Power & Energy Solutions

The premier renewable energy publication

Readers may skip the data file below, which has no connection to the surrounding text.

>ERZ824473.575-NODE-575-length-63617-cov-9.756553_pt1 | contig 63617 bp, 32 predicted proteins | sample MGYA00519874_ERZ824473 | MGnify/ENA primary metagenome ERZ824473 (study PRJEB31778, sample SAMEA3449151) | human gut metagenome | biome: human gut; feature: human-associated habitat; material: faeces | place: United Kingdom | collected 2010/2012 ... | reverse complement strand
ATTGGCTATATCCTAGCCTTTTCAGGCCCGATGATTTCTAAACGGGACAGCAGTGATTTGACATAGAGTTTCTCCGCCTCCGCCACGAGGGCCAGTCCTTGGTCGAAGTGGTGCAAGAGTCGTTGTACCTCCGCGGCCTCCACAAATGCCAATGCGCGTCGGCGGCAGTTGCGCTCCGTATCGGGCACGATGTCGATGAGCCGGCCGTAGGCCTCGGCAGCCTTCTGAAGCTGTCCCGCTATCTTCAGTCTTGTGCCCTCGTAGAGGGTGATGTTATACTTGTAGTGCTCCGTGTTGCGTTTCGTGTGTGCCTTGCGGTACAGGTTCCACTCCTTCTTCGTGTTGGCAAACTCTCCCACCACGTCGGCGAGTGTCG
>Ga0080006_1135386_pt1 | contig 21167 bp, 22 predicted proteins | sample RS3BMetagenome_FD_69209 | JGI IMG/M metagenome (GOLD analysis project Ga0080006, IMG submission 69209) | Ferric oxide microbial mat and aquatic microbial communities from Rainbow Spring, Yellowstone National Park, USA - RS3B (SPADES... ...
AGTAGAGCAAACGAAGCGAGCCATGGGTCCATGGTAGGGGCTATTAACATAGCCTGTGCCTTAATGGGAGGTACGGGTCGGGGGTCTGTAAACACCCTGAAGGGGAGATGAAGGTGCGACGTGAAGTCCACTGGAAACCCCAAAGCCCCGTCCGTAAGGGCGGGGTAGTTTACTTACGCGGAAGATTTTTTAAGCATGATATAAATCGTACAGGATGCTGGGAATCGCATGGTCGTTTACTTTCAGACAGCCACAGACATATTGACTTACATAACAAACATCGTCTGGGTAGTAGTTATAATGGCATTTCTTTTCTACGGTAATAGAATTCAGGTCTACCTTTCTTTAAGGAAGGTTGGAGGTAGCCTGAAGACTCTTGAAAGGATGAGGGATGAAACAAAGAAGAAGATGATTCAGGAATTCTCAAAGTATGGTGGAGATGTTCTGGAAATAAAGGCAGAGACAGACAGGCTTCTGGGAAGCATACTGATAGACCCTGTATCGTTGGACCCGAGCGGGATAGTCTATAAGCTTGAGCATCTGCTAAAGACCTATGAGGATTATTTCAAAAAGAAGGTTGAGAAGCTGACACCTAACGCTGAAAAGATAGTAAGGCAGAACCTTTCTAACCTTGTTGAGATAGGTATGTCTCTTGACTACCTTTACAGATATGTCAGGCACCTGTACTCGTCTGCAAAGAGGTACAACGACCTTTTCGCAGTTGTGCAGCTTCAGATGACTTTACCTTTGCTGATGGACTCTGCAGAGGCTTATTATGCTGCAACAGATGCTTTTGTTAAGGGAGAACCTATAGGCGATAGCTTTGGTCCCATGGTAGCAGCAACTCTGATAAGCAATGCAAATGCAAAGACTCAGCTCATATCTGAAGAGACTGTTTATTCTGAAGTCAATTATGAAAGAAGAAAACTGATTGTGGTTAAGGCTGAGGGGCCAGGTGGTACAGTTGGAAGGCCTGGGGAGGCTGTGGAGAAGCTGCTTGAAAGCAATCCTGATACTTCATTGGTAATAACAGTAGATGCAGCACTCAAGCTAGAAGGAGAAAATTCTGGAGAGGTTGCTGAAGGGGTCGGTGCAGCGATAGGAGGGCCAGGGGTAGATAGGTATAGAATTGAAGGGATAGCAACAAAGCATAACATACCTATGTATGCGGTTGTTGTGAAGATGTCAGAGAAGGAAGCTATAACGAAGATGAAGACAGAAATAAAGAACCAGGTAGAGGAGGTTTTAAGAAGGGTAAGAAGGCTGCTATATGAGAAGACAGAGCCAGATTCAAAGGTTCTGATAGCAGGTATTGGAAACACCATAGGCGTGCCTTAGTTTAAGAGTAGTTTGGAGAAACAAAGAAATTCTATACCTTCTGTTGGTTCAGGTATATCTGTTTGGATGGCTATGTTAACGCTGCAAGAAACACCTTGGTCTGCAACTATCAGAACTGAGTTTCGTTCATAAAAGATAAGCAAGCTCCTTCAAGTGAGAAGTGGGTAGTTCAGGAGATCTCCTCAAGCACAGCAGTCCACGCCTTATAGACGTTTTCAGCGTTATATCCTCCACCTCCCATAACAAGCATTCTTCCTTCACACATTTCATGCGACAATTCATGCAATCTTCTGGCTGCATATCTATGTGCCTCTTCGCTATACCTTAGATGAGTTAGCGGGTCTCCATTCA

Damen Shipyards Group has recently announced a new design. The Fast Crew Supplier (FCS) 3410 service accommodation and transfer vessel (SATV) contains numerous design features that ensure its suitability for operations in the developing offshore wind market in North America.  The design of the new vessel builds on the success of proven Damen designs that have earned themselves an outstanding reputation in the European renewables market. The premise of the design is the Damen Twin Axe bow design. The Axe Bow, a patented design that allows the vessel to cut through waves instead of slamming, significantly improves seakeeping and onboard comfort. Damen’s FCS 2610 optimised this seakeeping behaviour by combining the Axe Bow with a catamaran hull form. The FCS 2610 was heralded as a game changer in the offshore renewables industry in Europe and went on to sell over 45 vessels. Damen has recently developed this theme further with the FCS 2710 – a new FCS vessel one metre longer than its predecessor and, significantly, with an additional metre in water clearance, enabling the vessel safely extended operational windows.  The FCS 3410 further develops this evolutionary theme, tailoring the concept to meet the requirements of the emerging US offshore renewables market, as